Low employment rates for black and Latino teens reveal a bigger problem

Donna Tam May 24, 2016
A youth person fills out job applications at the Opportunity Fair and Forum in Chicago on Aug. 13 in Chicago, Illinois. A new study shows that teen unemployment rates may reflect a bigger issue. Tasos Katopodis/Getty Images for 100,000 Opportunities Initiative

Low employment rates for black and Latino teens reveal a bigger problem

Donna Tam May 24, 2016
A youth person fills out job applications at the Opportunity Fair and Forum in Chicago on Aug. 13 in Chicago, Illinois. A new study shows that teen unemployment rates may reflect a bigger issue. Tasos Katopodis/Getty Images for 100,000 Opportunities Initiative

About 3 million young people — mostly black and Latino youths — are neither working nor in school, reflecting a larger issue of access to education and job preparation, according to a study released Tuesday from research nonprofit Brookings.

These “disconnected” youth, as the study calls them, include those who might not have access to jobs or are working for pay under the table. When Brookings broke the numbers down by race, other themes emerged. White youth and adults are more likely to work than black and Latino youth and adults, and Asians bucked one trend entirely.

Martha Ross, a Brookings Fellow and the study’s author, said the disparity between racial groups and education levels show that access to a traditional career path is limited.

“The aspirational path is to go straight from high school to college and preferably a four-year college and to go full-time,” she said. “And not everyone can afford to do that and not everyone is prepared to do that. Not everyone has access to it.”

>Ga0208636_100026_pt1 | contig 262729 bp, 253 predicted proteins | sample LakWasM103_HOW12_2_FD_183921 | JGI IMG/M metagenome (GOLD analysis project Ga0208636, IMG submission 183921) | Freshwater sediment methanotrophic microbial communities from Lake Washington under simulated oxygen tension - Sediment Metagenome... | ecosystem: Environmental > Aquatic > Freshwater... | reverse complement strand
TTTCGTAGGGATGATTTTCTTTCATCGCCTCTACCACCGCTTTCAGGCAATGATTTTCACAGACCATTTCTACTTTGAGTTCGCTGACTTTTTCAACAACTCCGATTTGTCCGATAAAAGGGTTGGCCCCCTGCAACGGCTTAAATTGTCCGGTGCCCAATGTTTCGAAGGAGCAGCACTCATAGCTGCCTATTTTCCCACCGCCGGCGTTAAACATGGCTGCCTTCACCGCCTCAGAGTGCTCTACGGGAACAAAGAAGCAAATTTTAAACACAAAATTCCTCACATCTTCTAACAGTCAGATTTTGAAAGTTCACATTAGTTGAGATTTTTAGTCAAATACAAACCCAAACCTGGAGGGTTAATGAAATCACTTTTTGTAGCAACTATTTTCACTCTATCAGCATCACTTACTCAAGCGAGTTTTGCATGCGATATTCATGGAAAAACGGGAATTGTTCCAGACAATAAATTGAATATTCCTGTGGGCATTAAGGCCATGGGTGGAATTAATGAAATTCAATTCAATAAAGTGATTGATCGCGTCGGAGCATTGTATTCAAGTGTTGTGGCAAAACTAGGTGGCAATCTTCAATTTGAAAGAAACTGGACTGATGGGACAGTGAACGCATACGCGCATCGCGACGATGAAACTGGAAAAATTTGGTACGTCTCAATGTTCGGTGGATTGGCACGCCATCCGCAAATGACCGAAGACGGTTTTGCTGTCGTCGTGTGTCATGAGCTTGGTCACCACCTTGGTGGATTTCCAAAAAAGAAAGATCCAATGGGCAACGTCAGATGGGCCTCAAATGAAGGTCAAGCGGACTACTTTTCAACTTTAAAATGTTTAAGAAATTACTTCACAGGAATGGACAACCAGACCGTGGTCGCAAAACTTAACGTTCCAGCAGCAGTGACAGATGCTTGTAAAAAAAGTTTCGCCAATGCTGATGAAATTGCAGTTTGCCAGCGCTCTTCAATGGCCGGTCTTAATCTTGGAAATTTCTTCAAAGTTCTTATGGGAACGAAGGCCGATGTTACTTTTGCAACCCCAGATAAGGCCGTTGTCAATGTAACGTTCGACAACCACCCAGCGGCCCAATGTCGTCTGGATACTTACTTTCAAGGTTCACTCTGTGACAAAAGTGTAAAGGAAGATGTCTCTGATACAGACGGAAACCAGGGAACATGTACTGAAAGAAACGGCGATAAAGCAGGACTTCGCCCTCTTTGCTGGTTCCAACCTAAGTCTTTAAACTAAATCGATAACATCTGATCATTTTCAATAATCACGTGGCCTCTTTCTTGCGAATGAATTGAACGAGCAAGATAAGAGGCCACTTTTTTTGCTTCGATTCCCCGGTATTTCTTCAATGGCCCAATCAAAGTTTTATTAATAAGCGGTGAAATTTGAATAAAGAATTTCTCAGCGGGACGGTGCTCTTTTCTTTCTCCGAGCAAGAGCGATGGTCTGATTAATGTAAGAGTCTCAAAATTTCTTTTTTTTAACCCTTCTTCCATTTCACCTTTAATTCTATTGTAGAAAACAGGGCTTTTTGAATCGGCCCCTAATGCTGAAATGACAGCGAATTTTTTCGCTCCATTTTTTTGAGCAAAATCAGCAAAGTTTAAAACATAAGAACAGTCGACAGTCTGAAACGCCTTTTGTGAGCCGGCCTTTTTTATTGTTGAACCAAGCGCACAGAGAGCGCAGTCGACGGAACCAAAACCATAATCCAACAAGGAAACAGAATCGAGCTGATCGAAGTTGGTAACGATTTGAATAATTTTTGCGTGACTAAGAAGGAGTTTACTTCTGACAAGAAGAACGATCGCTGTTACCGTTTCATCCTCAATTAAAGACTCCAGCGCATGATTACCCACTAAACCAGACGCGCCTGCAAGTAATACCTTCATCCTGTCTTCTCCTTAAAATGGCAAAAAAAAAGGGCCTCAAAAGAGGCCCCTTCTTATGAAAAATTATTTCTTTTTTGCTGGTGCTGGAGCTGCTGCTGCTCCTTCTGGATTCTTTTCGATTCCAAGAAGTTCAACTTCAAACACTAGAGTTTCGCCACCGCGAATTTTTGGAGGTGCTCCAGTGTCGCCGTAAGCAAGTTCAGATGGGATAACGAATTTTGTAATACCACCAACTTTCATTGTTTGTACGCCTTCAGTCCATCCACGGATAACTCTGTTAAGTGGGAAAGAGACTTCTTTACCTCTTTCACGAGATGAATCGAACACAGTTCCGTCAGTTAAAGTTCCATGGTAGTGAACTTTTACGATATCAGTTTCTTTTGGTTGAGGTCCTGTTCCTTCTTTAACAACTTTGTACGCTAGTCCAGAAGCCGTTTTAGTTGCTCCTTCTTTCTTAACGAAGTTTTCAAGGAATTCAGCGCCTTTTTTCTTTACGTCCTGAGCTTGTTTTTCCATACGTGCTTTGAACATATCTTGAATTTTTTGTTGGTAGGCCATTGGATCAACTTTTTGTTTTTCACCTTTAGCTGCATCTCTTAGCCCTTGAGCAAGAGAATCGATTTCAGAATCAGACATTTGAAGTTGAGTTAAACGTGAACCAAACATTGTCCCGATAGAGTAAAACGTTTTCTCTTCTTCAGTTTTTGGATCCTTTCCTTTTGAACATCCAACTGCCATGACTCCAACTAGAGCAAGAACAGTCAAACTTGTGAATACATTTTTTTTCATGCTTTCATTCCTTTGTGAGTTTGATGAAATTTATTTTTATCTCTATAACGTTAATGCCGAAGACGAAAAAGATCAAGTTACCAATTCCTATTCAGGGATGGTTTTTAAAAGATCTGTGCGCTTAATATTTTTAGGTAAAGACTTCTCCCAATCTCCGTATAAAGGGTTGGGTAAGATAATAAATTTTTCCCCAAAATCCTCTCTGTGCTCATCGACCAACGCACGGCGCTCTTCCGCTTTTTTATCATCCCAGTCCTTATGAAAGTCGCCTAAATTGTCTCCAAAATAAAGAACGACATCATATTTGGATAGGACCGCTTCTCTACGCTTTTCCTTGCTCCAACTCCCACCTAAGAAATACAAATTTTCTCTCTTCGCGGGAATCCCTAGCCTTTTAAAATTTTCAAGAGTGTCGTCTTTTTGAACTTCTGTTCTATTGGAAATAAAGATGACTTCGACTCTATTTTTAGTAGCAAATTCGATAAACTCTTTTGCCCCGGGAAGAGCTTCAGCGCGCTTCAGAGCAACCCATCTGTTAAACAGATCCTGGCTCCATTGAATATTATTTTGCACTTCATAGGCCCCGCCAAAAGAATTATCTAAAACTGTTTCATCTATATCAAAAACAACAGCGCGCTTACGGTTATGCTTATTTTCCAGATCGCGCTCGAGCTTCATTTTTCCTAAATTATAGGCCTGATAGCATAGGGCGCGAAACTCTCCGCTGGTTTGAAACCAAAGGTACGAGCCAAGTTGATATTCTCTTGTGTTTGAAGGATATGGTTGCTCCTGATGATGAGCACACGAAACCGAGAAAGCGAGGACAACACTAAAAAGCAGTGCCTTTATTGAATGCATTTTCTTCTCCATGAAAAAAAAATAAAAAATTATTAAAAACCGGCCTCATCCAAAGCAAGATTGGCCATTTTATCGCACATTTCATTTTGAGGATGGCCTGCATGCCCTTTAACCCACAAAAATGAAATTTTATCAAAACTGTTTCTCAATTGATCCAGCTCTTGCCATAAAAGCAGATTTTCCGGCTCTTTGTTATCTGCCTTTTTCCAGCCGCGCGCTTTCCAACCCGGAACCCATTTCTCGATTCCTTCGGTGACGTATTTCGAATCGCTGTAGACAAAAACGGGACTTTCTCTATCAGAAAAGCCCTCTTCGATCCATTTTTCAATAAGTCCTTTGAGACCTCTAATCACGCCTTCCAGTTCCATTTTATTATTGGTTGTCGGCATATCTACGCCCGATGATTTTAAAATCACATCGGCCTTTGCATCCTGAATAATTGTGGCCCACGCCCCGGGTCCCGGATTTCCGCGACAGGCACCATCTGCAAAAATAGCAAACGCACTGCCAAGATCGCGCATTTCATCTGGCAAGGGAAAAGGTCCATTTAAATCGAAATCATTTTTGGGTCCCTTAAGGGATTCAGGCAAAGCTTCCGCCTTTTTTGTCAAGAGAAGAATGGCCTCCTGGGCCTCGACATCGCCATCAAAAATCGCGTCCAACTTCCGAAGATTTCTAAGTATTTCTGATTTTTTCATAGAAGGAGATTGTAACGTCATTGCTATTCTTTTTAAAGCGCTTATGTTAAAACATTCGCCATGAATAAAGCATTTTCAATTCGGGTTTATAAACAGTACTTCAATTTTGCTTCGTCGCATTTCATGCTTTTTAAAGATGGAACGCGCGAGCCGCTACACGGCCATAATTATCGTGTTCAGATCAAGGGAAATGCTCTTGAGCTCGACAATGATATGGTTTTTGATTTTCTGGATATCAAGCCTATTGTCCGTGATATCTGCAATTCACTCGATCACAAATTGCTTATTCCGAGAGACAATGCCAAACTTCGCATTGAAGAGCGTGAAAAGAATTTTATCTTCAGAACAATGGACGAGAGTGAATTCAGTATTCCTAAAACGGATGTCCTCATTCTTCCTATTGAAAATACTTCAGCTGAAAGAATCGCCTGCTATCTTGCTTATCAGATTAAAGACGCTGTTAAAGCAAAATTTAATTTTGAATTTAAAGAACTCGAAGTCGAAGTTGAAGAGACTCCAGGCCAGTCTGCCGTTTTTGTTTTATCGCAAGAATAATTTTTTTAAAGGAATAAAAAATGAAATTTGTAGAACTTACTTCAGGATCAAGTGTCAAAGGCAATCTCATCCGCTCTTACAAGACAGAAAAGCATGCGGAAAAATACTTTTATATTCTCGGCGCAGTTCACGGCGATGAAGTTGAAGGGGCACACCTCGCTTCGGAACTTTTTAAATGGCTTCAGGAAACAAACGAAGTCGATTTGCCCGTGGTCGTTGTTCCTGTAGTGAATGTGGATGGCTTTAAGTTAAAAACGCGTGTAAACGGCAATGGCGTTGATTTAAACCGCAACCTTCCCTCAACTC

The study looked at young people ages 16 to 19 and 20 to 24, and then compared their employment status to adults aged 24 to 54. It also factored in education levels, race, location and the effects of poverty. The numbers illustrate that when you start working as a teenager, you are more likely to continue working as an adult, unless you are Asian. This community has more youth who are not employed but go to school, and still end up with high percentages of employment when they are adults.

Location also determines how much disparity there is for people of color versus whites, according to the study. For example, young black adults in Houston are 1.75 times as likely to be disconnected from the work force as young white adults. In Chicago, the figure balloons to nearly 7 times as likely.

This is likely due to the level of segregation between races within certain communities, Ross said, causing a lack of resources within one geographic area that may also serve as a boundary for a racial community.

“If you’re in an area where there’s a good school, where there’s a lot of employed adults, you have a network of adults who have a bachelor’s degree or have accomplished an apprenticeship, they can give you guidance,” she said. But, if there isn’t that network, that’s when you have the opposite effect.

But the biggest gap was around education levels. If you have a bachelor’s degree, you are 20 to 25 percentage points more likely to have a job than someone who only has a high school degree.

This could prove that education is key to social mobility, or is “a lever for change,” Ross said.

“That doesn’t mean education that we’ve always done it, with the world of school and the world of work very disconnected,” she said. “If you think of high school, it is pretty self enclosed and the main purpose is getting you read for college. But there’s almost no structured pathways into the job markets.”

Ross said it’s up to educational institutions to broaden what we think of as educational goals, and those should include employment as well as teaching students to think critically and excel academically. A big part of this is departing from the idea that four-year college degrees are the only viable option because not everyone can.

“We’re dealing with this legacy discrimination and tracking. You were assigned when you are in high school — are you college prep material or not? And way too often, it is the poor and kids of color who are labeled ‘not college material,’” Ross said. “Until the privileged white kids, or privileged kids of any color, see options to the 4-year residential experience as desirable, I think that 4-year residential experience is going to be the aspirational norm.”

As Ross’ study shows, if you don’t reach this current aspiration norm, you’re not likely to see another forward, which means you could end up not working at all.

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